Promoting your business is essential if you want potential customers to know you exist. But where do you start? Personal recommendations can be one of the most effective forms of publicity. This is why you must ensure your customers are left satisfied every time they deal with your business.
Other promotional options include advertising, direct mail (online and offline), public relations (PR) and networking. Many small businesses are now using social media and networking sites such as Facebook and Twitter, too.
Marketing should be part of your everyday business culture, right from the moment you decide to start up. Having a marketing plan can increase your chances of success, but it doesn’t need to be complex, just something that sets out your goals and strategy, structures your efforts and enables measurement.
Market research enables you to identify those you want to sell to (your ‘target market’) or those most likely to buy from you. Segmenting customers into distinct groups enables you to finely tune your marketing efforts.
Ahead of launch, you must make potential customers aware you’re about to start a new business. Having work or sales lined up can help you get your business off to a flying start.
Features don’t sell - benefits do. Focus on the main benefits your products or services offer to customers. Summarise them into a few key reasons why people should buy from you.
Drawing attention to your unique selling proposition (USP) could also help your cause. This requires explaining what makes your business special.
Focusing on your target market’s habits will help you decide how best to reach them. There’s no point in advertising in a glossy magasine that your target market don't read or advertising online if potential customers ‘don’t surf’. Advertising in a local paper, handing out flyers on the high street or doing a door-to-door leaflet drop might be much more effective.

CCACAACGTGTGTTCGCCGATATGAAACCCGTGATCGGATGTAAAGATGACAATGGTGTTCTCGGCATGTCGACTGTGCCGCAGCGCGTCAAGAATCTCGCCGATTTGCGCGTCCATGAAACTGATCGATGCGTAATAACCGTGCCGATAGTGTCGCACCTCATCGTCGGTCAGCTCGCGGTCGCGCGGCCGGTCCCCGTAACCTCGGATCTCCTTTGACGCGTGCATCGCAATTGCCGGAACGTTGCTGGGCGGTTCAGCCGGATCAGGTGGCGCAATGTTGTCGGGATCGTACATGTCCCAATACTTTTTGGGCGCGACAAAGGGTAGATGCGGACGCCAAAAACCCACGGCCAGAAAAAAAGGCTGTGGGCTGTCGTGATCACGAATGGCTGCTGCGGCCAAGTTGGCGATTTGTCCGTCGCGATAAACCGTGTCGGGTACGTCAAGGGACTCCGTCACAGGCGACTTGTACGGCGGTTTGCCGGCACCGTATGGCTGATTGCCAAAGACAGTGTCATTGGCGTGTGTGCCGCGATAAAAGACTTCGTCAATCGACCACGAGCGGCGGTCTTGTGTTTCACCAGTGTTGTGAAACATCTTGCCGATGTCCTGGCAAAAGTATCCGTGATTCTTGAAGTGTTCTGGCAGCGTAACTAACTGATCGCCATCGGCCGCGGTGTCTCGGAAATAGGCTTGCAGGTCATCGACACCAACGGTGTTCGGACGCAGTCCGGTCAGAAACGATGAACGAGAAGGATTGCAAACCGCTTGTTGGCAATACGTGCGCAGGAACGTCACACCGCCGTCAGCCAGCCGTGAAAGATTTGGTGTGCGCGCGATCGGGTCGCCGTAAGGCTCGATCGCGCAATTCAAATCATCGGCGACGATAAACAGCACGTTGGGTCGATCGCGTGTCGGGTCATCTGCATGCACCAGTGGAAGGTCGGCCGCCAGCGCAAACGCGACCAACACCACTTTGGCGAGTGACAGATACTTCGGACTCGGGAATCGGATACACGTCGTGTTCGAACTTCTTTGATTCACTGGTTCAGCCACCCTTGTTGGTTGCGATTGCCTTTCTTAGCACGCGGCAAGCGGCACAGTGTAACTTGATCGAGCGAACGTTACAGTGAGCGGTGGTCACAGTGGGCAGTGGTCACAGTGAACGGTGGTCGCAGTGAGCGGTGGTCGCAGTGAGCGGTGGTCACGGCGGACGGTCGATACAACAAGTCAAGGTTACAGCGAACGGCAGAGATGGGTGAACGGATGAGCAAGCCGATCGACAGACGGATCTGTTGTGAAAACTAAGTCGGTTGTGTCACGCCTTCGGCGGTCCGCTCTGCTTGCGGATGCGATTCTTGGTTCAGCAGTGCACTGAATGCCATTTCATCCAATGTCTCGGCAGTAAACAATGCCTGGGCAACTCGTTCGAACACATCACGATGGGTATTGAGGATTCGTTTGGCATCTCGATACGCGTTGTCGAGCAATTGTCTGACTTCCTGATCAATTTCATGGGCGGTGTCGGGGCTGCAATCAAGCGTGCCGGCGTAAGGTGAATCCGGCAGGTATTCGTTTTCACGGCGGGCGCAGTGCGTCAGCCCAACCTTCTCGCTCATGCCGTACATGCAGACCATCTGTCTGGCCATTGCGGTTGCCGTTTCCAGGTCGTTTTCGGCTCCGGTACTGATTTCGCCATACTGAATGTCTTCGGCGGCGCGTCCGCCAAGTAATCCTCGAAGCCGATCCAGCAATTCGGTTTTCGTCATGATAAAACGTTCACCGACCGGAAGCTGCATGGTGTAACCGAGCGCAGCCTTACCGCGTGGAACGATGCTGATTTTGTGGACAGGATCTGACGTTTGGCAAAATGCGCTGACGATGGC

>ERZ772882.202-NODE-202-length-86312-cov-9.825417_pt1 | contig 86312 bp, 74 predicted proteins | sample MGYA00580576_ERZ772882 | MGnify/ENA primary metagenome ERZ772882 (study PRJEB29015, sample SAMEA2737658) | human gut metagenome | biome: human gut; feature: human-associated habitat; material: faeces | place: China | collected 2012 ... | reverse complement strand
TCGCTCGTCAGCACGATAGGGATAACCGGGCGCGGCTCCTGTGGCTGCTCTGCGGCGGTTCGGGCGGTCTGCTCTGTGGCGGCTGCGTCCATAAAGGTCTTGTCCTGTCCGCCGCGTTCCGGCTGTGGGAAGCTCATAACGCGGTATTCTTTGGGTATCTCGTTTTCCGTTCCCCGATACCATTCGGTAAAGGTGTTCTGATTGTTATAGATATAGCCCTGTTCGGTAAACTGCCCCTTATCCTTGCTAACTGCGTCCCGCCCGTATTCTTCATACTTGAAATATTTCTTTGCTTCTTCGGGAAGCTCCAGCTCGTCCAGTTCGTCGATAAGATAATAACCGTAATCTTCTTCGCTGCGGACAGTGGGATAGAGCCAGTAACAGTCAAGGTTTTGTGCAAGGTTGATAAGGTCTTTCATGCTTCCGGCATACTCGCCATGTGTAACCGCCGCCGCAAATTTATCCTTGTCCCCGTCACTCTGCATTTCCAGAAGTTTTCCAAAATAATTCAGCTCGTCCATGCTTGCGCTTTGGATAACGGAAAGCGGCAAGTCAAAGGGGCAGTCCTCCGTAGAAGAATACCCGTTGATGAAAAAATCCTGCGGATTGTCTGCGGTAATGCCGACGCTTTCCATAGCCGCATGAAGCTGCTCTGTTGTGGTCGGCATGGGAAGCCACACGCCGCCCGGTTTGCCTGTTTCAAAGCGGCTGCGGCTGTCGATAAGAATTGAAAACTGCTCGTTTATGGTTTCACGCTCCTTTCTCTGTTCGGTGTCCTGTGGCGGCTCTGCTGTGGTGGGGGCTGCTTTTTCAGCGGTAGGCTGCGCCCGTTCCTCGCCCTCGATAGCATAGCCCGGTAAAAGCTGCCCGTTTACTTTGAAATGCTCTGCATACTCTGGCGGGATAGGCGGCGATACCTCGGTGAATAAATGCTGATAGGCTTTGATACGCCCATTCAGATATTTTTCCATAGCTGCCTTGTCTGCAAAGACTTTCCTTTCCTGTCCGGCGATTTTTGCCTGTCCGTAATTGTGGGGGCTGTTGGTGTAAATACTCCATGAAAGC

Simple forms of advertising can be highly effective, low cost or even free. These include simply getting a sign painted on your van, putting a card up in your local newsagent's window, creating a Facebook fan page or starting a Twitter feed. You could even strike up mutual recommendation agreements with other small businesses.
Simply meeting potential customers is often the most effective way to promote your business. Networking can also generate sales.
Word of mouth is the best form of advertising - but it is earned, not paid for. Satisfied customers can be your best advocates, which is why customers’ needs should be satisfied every time. Much will depend on the quality of your products or services, of course, but how you deal with customer enquiries or complaints can be just as important.
If relevant to your type of business, simply following up sales with a brief courtesy call a few weeks later can go down very well. It also provides the opportunity to remind customers about your business. You could even offer them a reward for recommending your business to others, possibly a small discount of future purchases.
Promoting any business involves some trial and error. This is why you need to put in place a system for measuring the success of your marketing methods, which could be as simple as asking each new customer how they heard of you or including a promotion code for specific campaigns.
If something hasn’t worked, find out why and don’t repeat the mistake. In future, you can concentrate your resources on more effective methods.
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For more in-depth advice on marketing your business, visit the Marketing Donut.